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Office 365: Office Download Instructions

Office download instructions for PC or Mac!

Start this process on the computer you intend to install Office!

1. Sign in to your Office 365/WUmail account.
2. Be sure your browser is full screen.
3. Click on ‘Office 365’ in top left next to the Apps Launcher (“Waffle”).

4. On right, click on Install Office.

5. Click Office 365 apps.

6. Click Save File (or Close, depending on which browser you are using).

7. Follow the on screen instructions to complete the installation.
8. You have 5 licenses to use on personal devices.

To see the status of your licenses:

  1. Go to Outlook in Office 365, and click on your name in the top right corner, and click on ‘My Account‘.
  2. On the left, click on ‘Apps and devices’.
  3.  Click on the carot to the right of DEVICES, view and manage your installs.

HelpDesk: Main: 610-499-1047
Delaware: 302-477-2221
Harrisburg: 717-541-1927

Main Campus Residence Hall “Xfinity on Campus”

Due to a major shift to streaming technologies, as of July 1st, ITS will be taking on the responsibilities to provide cable TV to the Main Campus Residence Halls. Our Operations Department has done an outstanding job in the past, dealing with the logistical nightmare of handling over 1000 coax cables, remote controls, and set top boxes. We are excited to announce a new service that eliminates all of that!

XFINITY ON CAMPUS™

LIVE AND ON-DEMAND STREAMING TV AND DVR POWERED BY COMCAST

XFINITY On Campus™ is a service from Comcast enabling students to watch and record live television or to watch on-demand content directly in a web browser or mobile device with the Xfinity Stream app. The service is provided free as part of Widener University Main Campus Residence Life. For Television Sets, students must purchase a Roku player, from an authorized dealer, listed in details below.

KEY FEATURES

  • Watch over one hundred HD television channels with searchable program guide.
  • Twenty hours of Comcast DVR. Schedule recording of up to two programs simultaneously and then play them back at any time. Recorded shows can optionally be downloaded to watch off-campus or entirely off-line.
  • Watch thousands of XFINITY On-Demand programs at any time.
  • Optional premium upgrades to add channels, premium networks (including HBO, NFL RedZone and more), sports packages, and international programming.
  • TV Go / TV Everywhere supported for viewing when on-line but NOT on the campus network.
  • Direct access to Comcast to report problems and get help via the Comcast XFINTY on Campus™ portal.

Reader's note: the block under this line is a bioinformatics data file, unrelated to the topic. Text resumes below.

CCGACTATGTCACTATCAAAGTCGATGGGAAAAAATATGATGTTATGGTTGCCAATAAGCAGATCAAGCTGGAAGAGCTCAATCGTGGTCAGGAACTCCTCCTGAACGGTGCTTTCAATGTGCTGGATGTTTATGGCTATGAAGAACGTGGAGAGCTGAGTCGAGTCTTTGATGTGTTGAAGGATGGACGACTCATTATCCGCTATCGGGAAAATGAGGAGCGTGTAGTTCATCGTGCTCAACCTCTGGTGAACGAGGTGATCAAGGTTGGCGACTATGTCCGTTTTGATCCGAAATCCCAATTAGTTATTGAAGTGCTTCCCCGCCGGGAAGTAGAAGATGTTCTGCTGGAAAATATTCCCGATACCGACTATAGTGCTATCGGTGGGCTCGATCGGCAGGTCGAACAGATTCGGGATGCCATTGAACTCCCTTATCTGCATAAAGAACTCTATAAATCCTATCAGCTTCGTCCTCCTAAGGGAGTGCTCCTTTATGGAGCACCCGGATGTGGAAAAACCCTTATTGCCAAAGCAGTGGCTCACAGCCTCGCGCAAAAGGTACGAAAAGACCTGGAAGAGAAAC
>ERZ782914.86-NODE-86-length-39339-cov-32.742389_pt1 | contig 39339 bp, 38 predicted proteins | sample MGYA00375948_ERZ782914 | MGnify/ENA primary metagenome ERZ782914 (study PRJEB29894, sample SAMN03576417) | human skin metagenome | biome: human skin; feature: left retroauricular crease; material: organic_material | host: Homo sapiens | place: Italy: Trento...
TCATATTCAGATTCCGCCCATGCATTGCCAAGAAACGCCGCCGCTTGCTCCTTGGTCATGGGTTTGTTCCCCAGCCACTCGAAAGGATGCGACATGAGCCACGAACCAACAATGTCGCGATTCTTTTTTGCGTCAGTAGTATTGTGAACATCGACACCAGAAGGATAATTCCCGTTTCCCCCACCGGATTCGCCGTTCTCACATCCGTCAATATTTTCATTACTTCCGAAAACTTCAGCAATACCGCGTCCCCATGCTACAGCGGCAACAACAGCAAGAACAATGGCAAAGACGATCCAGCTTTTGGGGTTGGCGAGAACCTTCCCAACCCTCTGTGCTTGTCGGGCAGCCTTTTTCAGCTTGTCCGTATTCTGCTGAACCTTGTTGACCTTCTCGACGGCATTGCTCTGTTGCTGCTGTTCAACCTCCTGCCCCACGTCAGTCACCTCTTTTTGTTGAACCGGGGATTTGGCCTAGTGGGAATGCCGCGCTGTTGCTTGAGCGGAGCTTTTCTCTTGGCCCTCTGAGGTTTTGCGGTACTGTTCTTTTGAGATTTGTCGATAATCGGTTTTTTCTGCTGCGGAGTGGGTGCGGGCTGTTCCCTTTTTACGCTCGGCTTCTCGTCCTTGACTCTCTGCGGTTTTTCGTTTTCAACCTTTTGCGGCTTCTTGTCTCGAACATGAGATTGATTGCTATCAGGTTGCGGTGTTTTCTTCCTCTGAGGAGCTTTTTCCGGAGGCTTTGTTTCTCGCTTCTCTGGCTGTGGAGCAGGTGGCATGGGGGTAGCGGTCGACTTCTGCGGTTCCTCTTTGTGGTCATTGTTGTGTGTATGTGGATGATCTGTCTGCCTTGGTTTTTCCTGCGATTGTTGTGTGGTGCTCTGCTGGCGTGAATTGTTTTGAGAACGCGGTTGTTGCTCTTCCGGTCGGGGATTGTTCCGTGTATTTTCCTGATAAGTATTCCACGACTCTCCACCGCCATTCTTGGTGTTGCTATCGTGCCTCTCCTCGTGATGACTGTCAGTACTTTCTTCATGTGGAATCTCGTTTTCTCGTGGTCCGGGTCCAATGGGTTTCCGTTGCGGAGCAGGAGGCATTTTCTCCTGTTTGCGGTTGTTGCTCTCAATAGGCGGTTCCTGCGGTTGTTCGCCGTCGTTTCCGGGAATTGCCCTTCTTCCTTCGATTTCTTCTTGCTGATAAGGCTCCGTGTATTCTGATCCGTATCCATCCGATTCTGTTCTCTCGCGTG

ELIGIBILITY

XFINITY On Campus™ is available to officially enrolled Widener University Main Campus Housing residents only. There are no fees or complicated registration steps required to use the service. Your computer or mobile device must be connected to the Widener Main Campus network to use most features.

Minimum Requirements

  • Exclusively for residents of Widener University Main Campus Housing.
  • Widener user ID and password
  • Active connection on the campus network (wired or wireless)
  • Current versions of Windows and Mac OS X Operating System
  • Current versions of Apple iOS and Android devices
  • Current versions of select Kindle Fire devices
  • Roku Player (or Roku enabled smart TV) to watch on a television set

For more information visit MyWidener and search for Cable TV.

Comcast also provides more information at https://support.xfinityoncampus.com/hc/en-us.

If you are having problems, please contact the ITS Help Desk at (610)499-1047 or submit aquick ticket

 

WiFi Security Upgrade

Widener University is implementing a new authentication method and encryption for wireless devices. This security enhancement will help validate and ensure authorized access to our Widener University network while keeping your data safe.

The new authentication method will be rolled out on Wednesday June 10th. The NEW WIRELESS NETWORK NAMES (SSID) will appear for use across all 3 campuses. Here is a quick overview on the networks that you will see in certain areas of campus:

The “wu-secure” network is a secure encrypted network providing access to campus resources for all users with valid Widener IDs and passwords. Only encryption-capable devices will work on the wu-secure network. Use this network for all official University business when you are on campus. Windows 10, Mac OS 10.4+, and recent versions of Linux/Unix should all work on this network. Most mobile devices with Wi-Fi will also work. This network will be in all academic, administrative, and non-residential social areas on each campus.

The “wu-secure-resnet” network is a secure encrypted network providing internet access in our resident hall buildings. This network is only for encryption-capable devices. Windows Vista and later, Mac OS 10.4+, and recent versions of Linux/Unix should all work on this network. Most mobile devices with Wi-Fi will also work. This network will be in all Residential Halls on the Chester Main Campus and Delaware Campus.

Not all devices support the encryption software. Because of this, we have created a separate network for these devices called “wu-open-game-stream” wireless network. This will be used for the registration of gaming systems, TVs, and streaming devices (Roku, Firesticks, etc). Some older machines that do not support encryption will also be redirected to this network.